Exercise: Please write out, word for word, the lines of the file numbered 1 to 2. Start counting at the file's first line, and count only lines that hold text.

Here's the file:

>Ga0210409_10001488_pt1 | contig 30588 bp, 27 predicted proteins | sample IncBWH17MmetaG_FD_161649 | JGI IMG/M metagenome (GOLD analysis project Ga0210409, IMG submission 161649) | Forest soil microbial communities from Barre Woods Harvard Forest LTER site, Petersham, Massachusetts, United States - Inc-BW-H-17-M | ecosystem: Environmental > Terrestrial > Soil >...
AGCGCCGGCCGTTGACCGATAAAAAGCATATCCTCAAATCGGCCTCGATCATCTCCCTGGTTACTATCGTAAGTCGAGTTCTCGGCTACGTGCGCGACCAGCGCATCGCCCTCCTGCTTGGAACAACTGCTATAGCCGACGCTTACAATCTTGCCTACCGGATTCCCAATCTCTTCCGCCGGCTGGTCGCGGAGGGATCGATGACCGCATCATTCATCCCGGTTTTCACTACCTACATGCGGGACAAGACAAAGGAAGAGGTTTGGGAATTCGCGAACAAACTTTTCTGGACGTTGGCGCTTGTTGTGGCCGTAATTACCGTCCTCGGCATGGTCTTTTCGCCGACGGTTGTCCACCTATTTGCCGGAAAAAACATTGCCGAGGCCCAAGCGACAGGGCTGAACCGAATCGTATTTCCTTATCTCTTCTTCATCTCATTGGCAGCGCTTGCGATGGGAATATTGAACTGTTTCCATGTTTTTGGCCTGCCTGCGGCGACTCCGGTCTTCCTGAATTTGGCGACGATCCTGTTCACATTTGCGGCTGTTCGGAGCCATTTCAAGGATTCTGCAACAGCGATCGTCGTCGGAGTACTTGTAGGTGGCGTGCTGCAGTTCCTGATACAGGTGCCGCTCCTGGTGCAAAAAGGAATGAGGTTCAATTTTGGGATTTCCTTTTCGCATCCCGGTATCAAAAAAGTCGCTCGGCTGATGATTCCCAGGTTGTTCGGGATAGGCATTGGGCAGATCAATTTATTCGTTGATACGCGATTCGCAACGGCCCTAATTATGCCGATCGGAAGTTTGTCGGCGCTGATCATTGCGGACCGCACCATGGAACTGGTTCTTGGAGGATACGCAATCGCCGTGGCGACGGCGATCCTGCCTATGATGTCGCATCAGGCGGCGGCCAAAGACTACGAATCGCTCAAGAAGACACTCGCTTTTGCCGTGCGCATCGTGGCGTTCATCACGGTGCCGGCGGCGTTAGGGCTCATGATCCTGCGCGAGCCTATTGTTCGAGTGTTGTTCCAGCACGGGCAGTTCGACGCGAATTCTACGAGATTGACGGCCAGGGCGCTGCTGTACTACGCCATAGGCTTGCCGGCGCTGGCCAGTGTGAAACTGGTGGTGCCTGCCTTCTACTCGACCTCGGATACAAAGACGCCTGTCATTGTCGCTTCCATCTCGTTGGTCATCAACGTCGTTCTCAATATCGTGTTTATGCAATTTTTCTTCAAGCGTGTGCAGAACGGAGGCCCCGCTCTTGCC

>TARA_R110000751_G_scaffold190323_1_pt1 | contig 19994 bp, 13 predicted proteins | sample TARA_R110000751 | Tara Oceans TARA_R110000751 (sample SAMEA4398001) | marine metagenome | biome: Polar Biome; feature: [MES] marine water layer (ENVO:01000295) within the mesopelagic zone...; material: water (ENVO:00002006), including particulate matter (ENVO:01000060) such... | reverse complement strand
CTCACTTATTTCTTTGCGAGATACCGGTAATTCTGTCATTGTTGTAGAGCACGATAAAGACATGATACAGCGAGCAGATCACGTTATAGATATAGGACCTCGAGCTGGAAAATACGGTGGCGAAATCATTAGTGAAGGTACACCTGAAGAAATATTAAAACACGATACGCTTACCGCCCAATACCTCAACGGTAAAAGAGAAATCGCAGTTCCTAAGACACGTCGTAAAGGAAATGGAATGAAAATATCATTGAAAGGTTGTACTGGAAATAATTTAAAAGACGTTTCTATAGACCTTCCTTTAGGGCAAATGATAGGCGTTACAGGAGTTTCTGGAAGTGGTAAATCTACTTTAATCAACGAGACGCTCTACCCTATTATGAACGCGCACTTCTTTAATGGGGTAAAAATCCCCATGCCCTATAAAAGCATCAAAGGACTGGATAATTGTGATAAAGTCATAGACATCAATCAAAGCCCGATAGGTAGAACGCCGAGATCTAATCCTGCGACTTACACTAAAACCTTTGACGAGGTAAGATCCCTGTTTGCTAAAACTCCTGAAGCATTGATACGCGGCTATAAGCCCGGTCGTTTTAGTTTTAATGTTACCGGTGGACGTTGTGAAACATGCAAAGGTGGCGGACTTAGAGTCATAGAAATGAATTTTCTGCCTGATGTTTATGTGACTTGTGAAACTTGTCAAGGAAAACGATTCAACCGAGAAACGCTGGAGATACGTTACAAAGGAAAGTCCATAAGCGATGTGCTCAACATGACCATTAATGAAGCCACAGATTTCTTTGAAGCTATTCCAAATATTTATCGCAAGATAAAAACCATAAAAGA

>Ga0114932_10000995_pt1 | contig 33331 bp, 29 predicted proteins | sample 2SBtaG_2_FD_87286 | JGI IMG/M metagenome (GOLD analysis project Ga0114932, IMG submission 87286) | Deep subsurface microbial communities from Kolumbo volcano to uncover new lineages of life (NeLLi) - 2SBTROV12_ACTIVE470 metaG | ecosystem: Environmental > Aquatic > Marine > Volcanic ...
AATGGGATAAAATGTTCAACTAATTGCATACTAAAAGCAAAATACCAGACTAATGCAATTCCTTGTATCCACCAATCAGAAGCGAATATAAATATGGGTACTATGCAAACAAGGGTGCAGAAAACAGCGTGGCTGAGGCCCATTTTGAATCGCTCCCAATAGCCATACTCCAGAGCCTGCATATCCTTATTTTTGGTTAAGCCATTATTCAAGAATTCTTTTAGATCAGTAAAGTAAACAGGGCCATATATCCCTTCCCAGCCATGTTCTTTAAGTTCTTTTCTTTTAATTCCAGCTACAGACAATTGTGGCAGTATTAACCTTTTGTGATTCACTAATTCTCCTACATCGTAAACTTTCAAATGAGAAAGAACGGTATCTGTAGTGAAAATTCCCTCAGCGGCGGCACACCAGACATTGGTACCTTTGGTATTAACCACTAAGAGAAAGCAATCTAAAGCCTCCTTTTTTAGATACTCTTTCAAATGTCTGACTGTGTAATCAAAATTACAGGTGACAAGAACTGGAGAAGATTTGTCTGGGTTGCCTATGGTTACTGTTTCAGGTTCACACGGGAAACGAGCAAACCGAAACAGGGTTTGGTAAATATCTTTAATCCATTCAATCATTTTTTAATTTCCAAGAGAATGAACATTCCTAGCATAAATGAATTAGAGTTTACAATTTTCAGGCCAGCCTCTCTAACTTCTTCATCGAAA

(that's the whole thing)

>Ga0210409_10001488_pt1 | contig 30588 bp, 27 predicted proteins | sample IncBWH17MmetaG_FD_161649 | JGI IMG/M metagenome (GOLD analysis project Ga0210409, IMG submission 161649) | Forest soil microbial communities from Barre Woods Harvard Forest LTER site, Petersham, Massachusetts, United States - Inc-BW-H-17-M | ecosystem: Environmental > Terrestrial > Soil >...
AGCGCCGGCCGTTGACCGATAAAAAGCATATCCTCAAATCGGCCTCGATCATCTCCCTGGTTACTATCGTAAGTCGAGTTCTCGGCTACGTGCGCGACCAGCGCATCGCCCTCCTGCTTGGAACAACTGCTATAGCCGACGCTTACAATCTTGCCTACCGGATTCCCAATCTCTTCCGCCGGCTGGTCGCGGAGGGATCGATGACCGCATCATTCATCCCGGTTTTCACTACCTACATGCGGGACAAGACAAAGGAAGAGGTTTGGGAATTCGCGAACAAACTTTTCTGGACGTTGGCGCTTGTTGTGGCCGTAATTACCGTCCTCGGCATGGTCTTTTCGCCGACGGTTGTCCACCTATTTGCCGGAAAAAACATTGCCGAGGCCCAAGCGACAGGGCTGAACCGAATCGTATTTCCTTATCTCTTCTTCATCTCATTGGCAGCGCTTGCGATGGGAATATTGAACTGTTTCCATGTTTTTGGCCTGCCTGCGGCGACTCCGGTCTTCCTGAATTTGGCGACGATCCTGTTCACATTTGCGGCTGTTCGGAGCCATTTCAAGGATTCTGCAACAGCGATCGTCGTCGGAGTACTTGTAGGTGGCGTGCTGCAGTTCCTGATACAGGTGCCGCTCCTGGTGCAAAAAGGAATGAGGTTCAATTTTGGGATTTCCTTTTCGCATCCCGGTATCAAAAAAGTCGCTCGGCTGATGATTCCCAGGTTGTTCGGGATAGGCATTGGGCAGATCAATTTATTCGTTGATACGCGATTCGCAACGGCCCTAATTATGCCGATCGGAAGTTTGTCGGCGCTGATCATTGCGGACCGCACCATGGAACTGGTTCTTGGAGGATACGCAATCGCCGTGGCGACGGCGATCCTGCCTATGATGTCGCATCAGGCGGCGGCCAAAGACTACGAATCGCTCAAGAAGACACTCGCTTTTGCCGTGCGCATCGTGGCGTTCATCACGGTGCCGGCGGCGTTAGGGCTCATGATCCTGCGCGAGCCTATTGTTCGAGTGTTGTTCCAGCACGGGCAGTTCGACGCGAATTCTACGAGATTGACGGCCAGGGCGCTGCTGTACTACGCCATAGGCTTGCCGGCGCTGGCCAGTGTGAAACTGGTGGTGCCTGCCTTCTACTCGACCTCGGATACAAAGACGCCTGTCATTGTCGCTTCCATCTCGTTGGTCATCAACGTCGTTCTCAATATCGTGTTTATGCAATTTTTCTTCAAGCGTGTGCAGAACGGAGGCCCCGCTCTTGCC